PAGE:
what we do
Supporting children and young people of prisoners
An estimated 200,000 children age under 18 are separated by parental imprisonment and on any given day. This figure is two-and-a-half times more than the number of children in care and six times the number of children that are subject to child protection plans.
Children of prisoners are more likely to experience poverty, poor housing, social exclusion, poor physical health, aggressive behaviour.
Children of prisoners are 3 times more at risk of committing Anti-Social Behaviour or delinquent behaviour.
65% of boys with a convicted parent go on to offend themselves.60% of women in prison have children.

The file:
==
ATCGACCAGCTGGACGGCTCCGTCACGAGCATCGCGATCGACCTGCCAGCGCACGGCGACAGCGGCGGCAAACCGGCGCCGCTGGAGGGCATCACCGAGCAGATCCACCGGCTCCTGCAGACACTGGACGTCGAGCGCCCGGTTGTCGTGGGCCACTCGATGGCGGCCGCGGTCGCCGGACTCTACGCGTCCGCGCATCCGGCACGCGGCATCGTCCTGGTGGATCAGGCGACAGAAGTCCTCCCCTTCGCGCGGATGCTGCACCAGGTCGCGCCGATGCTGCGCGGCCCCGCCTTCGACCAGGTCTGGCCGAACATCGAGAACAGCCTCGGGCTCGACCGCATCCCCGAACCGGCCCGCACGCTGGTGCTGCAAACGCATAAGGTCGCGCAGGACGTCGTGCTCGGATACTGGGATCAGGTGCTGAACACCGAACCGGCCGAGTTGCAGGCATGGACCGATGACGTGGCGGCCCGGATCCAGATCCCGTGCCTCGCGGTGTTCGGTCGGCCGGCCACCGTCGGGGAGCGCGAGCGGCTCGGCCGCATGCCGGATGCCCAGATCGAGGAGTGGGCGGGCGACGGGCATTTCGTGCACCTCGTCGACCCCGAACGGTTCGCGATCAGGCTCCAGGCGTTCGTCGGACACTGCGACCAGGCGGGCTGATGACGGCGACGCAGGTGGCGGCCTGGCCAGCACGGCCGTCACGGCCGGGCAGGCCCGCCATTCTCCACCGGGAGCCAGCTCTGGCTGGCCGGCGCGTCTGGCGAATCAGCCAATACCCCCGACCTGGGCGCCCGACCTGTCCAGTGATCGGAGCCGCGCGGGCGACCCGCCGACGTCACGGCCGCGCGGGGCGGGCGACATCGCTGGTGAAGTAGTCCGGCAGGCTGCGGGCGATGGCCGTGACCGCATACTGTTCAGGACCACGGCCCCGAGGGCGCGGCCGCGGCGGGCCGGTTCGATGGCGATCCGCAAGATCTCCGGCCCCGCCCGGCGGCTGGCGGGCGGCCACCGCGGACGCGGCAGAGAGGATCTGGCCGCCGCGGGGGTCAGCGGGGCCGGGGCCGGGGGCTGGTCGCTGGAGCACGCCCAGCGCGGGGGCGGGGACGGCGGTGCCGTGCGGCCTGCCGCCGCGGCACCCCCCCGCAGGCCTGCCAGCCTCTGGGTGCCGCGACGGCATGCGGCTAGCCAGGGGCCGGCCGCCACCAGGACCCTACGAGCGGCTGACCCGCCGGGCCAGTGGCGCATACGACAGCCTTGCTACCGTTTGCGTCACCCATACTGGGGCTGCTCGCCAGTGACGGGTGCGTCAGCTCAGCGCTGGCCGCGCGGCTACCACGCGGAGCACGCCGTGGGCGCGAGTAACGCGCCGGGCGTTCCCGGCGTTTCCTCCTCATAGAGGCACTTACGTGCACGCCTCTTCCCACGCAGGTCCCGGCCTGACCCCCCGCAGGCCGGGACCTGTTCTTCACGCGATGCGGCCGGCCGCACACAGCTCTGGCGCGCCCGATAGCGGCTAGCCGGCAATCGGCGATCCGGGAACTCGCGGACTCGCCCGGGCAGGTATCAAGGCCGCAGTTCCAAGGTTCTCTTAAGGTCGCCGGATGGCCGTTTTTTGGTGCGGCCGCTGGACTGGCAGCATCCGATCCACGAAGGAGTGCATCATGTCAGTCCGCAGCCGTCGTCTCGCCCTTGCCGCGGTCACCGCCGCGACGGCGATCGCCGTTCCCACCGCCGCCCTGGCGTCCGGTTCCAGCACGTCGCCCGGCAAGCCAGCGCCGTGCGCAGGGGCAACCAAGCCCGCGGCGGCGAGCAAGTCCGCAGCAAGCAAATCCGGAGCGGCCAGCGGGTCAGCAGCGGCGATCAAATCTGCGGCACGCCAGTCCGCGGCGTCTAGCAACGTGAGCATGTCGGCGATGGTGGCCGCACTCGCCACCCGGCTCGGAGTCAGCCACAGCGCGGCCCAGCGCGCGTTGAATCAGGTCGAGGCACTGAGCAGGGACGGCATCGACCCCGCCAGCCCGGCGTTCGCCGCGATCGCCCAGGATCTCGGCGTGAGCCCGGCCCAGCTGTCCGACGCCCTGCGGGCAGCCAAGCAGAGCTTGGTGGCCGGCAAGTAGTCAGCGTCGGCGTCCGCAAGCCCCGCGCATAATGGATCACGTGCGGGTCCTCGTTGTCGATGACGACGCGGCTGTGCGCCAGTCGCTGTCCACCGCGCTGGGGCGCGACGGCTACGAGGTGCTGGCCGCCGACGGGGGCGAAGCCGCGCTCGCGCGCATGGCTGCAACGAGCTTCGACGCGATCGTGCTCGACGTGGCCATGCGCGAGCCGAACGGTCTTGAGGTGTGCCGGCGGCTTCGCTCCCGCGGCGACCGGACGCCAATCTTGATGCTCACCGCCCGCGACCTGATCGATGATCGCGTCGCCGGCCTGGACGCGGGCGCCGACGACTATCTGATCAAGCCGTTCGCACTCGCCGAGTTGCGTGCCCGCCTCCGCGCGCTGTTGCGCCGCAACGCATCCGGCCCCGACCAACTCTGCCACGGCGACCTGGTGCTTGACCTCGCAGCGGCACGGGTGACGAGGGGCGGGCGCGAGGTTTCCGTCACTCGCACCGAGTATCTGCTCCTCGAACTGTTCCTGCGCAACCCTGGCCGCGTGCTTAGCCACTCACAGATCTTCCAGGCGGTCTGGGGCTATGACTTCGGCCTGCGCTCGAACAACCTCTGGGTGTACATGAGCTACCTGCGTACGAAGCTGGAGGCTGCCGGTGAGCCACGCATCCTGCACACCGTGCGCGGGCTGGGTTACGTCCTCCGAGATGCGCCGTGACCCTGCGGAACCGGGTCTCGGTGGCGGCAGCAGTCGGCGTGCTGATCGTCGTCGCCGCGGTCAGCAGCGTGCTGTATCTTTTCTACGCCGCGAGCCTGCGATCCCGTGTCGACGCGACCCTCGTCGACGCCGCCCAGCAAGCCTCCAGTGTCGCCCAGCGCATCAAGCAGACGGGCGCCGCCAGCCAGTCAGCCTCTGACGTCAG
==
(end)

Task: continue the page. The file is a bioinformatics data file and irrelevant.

A prison sentence separates 17,000 children a year from their mothers.
25% of children with a parent in prison are at risk of mental health problems including depression, anxiety, eating and sleeping disorders.
Parental imprisonment is associated with negative school experiences such as persistent truanting, bullying and failure to achieve in education.
Children of prisoners are also disproportionately represented among young offenders and the care population.
It is estimated that every £1 invested in supporting prisoners’ families could save the taxpayer £11.